Elementary and Secondary Schools

Elementary and Secondary Schools Make the Switch to Solids

Solids reduce risks to students, faculty and staff

According to The Green Schools Initiative, the environmental impact of the 130,000 public, private and charter K-12 schools in the United States is enormous, in financial, ecological and health terms. The impact includes tons of greenhouse gas emissions, garbage and toxic waste and exposure to unhealthy conditions that can affect students’ ability to learn. The organization indicates that a growing body of evidence shows that “green” schools that integrate sustainable facilities, healthy operations, and environmental curricula result in environmental and financial savings, improved health for students and staff, and better academic achievement.

For high schools struggling to fill holes in their budgets, investing in energy efficiency may be the least of their concerns. But it should be near the top of their priorities, says Rachel Gutter, director of the Center for Green Schools, part of the U.S. Green Building Council. “This is something you can’t afford not to do,” Gutter says. “A green school … is actually one of the only opportunities, in a moment when budgets are already stretched so thin, to be able to unearth funds that are available for the taking (source).”

In the area of facility management, schools have very specific requirements for their cooling and heating systems. Schools are increasingly set up in campus-like settings, with multiple buildings and cooling and heating equipment of various sizes and with specific requirements. They have large populations of students, faculty and staff at their facilities every day that can be negatively affected by hazardous, liquid water treatment chemicals.

During the past decade, hundreds of school district facilities have switched to AP Tech’s solids to treat and maintain their comfort heating and cooling equipment because of their safety and sustainability benefits.

Case Study – A school system decreases air conditioning electrical demand by 50%

Water Treatment Challenge:

One small county school system in the Midwest had been attempting to treat its cooling tower systems with traditional liquid water treatment chemicals for many years. Every year upon inspection, the cooling towers and fluid coolers were heavily scaled up with calcium carbonate (limestone) scale. Calcium carbonate scale prohibits efficient heat transfer, which increased the operating electrical demand for air conditioning at the school by 50% or more.

Each year, the school system maintenance team would spend many hours trying to remove the hard scale from inside of the cooling towers and fluid coolers. Sometimes the cleaning entailed acid cleaning. This process endangered the maintenance team, the cooling tower and fluid cooler equipment and the environment. All forms of cleaning were moderately successful despite the large investment in man-hours and materials. However, the limestone would build up again during operation, with the same results each year.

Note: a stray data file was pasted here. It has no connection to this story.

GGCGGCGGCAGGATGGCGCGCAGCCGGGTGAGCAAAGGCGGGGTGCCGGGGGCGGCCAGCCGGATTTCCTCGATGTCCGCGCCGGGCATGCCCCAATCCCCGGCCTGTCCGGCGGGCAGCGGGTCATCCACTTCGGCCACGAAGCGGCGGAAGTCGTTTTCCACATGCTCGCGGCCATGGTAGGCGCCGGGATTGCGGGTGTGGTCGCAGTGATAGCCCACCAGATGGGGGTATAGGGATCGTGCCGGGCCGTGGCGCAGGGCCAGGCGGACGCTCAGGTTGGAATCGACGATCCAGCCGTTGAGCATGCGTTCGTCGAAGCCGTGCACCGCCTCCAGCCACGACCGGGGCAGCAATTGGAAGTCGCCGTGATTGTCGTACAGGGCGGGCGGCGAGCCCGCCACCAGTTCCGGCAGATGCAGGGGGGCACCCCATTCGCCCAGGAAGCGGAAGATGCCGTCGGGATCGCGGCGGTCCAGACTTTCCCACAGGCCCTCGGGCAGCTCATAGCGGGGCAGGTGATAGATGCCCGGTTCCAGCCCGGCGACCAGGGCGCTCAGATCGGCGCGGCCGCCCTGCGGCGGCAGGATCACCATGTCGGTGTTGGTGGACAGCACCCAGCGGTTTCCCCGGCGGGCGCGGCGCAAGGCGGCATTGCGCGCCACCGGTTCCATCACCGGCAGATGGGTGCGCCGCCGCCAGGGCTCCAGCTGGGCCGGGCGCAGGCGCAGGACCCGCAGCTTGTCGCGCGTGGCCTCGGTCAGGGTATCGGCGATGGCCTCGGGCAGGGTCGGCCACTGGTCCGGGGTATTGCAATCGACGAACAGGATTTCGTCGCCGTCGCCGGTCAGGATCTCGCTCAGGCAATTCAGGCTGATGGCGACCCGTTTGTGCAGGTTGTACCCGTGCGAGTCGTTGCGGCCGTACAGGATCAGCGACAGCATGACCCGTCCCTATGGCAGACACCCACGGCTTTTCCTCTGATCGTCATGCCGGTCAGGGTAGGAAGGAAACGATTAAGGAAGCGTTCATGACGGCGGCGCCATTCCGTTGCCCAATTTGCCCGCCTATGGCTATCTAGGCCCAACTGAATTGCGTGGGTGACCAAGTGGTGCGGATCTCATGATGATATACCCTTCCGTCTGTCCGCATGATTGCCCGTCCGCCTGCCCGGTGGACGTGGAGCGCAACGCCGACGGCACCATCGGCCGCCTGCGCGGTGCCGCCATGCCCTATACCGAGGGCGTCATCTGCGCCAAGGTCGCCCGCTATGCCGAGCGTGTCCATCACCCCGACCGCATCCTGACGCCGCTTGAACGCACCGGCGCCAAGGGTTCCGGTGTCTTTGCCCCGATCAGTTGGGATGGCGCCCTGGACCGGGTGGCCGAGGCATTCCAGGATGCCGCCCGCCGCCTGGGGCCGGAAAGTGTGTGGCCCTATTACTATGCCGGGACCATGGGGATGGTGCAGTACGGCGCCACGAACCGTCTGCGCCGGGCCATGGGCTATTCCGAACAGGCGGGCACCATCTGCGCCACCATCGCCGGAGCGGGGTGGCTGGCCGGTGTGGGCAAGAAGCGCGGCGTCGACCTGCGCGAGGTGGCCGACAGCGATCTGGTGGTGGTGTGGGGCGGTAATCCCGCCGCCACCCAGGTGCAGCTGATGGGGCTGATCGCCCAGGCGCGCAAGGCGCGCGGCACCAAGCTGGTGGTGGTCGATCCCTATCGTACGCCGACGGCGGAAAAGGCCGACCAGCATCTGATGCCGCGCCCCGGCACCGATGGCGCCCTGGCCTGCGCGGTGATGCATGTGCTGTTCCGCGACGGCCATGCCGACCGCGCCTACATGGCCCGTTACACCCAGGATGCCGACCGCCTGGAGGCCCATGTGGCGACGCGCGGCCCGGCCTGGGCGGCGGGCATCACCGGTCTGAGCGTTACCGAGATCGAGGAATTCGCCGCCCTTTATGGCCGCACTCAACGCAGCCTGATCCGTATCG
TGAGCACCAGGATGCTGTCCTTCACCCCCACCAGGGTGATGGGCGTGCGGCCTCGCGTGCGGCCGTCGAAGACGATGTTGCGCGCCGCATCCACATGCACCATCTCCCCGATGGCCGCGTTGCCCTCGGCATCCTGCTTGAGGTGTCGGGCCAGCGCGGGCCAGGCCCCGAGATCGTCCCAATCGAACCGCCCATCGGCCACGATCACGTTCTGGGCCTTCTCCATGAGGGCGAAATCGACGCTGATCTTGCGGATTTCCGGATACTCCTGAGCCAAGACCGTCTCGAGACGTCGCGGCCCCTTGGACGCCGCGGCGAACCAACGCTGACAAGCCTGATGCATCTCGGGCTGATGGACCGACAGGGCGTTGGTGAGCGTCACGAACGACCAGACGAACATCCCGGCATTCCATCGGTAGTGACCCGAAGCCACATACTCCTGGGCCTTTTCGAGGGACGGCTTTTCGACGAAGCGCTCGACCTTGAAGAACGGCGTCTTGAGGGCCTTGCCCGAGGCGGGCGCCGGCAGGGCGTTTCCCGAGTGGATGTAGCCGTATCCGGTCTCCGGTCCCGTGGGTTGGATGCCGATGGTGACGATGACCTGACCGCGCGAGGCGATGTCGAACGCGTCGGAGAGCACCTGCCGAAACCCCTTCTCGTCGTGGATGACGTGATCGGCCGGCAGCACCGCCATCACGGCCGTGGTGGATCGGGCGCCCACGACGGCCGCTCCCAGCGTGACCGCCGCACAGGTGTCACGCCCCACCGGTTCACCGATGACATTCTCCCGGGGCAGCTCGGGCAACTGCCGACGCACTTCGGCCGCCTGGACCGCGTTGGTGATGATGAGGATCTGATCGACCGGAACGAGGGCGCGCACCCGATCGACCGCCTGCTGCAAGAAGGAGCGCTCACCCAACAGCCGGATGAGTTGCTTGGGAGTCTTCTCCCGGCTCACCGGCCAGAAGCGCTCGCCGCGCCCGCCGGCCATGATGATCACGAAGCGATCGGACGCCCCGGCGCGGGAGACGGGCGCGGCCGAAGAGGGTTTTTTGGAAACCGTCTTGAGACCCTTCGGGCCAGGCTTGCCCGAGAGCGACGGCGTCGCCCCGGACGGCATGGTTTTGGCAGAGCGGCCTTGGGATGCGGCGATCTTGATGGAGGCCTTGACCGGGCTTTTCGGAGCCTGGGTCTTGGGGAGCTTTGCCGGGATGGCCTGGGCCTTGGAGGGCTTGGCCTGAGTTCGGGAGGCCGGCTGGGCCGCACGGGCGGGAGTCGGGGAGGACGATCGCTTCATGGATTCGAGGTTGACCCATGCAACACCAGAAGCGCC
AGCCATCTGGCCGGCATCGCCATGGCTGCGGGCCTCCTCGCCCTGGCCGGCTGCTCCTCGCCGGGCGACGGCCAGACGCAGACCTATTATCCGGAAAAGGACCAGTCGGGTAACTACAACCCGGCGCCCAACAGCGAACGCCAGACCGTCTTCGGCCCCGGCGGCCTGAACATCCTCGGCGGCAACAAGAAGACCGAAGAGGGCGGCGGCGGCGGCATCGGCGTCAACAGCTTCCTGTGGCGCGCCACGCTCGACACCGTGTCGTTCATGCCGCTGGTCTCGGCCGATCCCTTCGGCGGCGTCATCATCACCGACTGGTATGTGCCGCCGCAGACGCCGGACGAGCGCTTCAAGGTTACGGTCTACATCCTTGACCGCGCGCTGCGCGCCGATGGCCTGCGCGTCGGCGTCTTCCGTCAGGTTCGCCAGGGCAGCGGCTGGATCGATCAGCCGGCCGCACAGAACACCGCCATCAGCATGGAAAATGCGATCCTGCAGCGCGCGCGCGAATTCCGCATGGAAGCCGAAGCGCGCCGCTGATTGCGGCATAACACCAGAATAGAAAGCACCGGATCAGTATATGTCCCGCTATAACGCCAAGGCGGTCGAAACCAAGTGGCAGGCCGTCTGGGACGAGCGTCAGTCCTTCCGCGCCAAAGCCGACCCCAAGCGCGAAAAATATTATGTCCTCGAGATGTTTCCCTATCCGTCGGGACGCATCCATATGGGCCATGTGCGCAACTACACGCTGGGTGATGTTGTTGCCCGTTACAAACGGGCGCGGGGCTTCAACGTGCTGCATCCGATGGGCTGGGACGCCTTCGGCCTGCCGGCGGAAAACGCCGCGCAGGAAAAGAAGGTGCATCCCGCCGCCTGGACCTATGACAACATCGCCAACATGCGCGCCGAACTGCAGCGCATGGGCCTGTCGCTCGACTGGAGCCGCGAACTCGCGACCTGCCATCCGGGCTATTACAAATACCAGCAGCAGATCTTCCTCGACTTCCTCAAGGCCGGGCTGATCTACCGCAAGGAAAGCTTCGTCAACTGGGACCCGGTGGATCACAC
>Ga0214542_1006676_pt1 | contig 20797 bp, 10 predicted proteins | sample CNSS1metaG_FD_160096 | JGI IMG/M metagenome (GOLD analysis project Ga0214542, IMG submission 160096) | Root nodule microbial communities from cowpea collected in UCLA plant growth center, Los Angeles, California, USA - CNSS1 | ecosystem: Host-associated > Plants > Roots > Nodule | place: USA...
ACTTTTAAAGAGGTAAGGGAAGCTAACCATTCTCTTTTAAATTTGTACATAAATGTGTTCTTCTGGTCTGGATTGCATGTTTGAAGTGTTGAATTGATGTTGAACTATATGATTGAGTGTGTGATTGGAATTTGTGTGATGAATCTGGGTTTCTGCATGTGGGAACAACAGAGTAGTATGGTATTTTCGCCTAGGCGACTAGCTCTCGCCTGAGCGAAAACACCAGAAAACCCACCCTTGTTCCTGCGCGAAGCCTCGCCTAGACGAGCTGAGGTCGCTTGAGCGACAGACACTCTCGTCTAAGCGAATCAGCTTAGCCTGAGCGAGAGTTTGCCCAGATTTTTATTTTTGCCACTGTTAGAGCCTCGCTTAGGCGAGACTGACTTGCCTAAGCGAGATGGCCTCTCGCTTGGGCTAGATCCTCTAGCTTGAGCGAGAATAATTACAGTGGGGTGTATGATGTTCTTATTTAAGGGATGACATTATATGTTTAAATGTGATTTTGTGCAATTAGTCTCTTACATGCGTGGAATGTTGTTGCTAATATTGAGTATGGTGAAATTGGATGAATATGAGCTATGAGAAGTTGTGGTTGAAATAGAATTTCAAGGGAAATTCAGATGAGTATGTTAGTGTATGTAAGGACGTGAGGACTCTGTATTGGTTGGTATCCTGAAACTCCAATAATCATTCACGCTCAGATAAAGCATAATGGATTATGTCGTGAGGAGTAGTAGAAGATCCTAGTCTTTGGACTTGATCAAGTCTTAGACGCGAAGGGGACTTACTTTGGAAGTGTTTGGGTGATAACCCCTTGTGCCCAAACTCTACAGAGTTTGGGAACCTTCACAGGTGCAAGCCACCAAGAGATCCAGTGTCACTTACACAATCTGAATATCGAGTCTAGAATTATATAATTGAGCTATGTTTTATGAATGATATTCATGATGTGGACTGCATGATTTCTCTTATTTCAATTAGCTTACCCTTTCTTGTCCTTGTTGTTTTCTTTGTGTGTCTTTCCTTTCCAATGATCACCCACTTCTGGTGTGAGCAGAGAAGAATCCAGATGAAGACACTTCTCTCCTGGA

Solving the Water Treatment Challenge with Solids:

AP Tech’s local distribution partner introduced solids as a solution to the maintenance director. Understanding the benefits clearly, a properly set up and sized water treatment program was set up and all of the schools made the switch to solids.  The program included scale and corrosion inhibitors, and a biocide for broad spectrum biological growth control. The maintenance team immediately liked the solid chemistry products and equipment because of the ease of delivery and set up. Because some of the systems were located inside areas of the campuses that were accessible to students, the safer solid setup was valued. Rather than dealing with liquid chemistry in drums and pails, the solids were able to be safely housed inside locked cabinets, removing the risk of student harm from caustic chemical exposure from previously used liquid chemicals.

After the first season of use, the cooling towers and fluid coolers were taken down for their annual inspection and cleaning. The maintenance team was surprised and impressed that no new limestone scale had formed and that in fact, old scale that was not able to be removed by previous physical and acid cleaning, was being removed as evidenced by old scale chips accumulating in the basins of the cooling towers and fluid coolers. The heat exchangers are being kept scale free, and the cooling towers and fluid coolers are operating efficiently as designed, allowing more cooling with less energy consumption.

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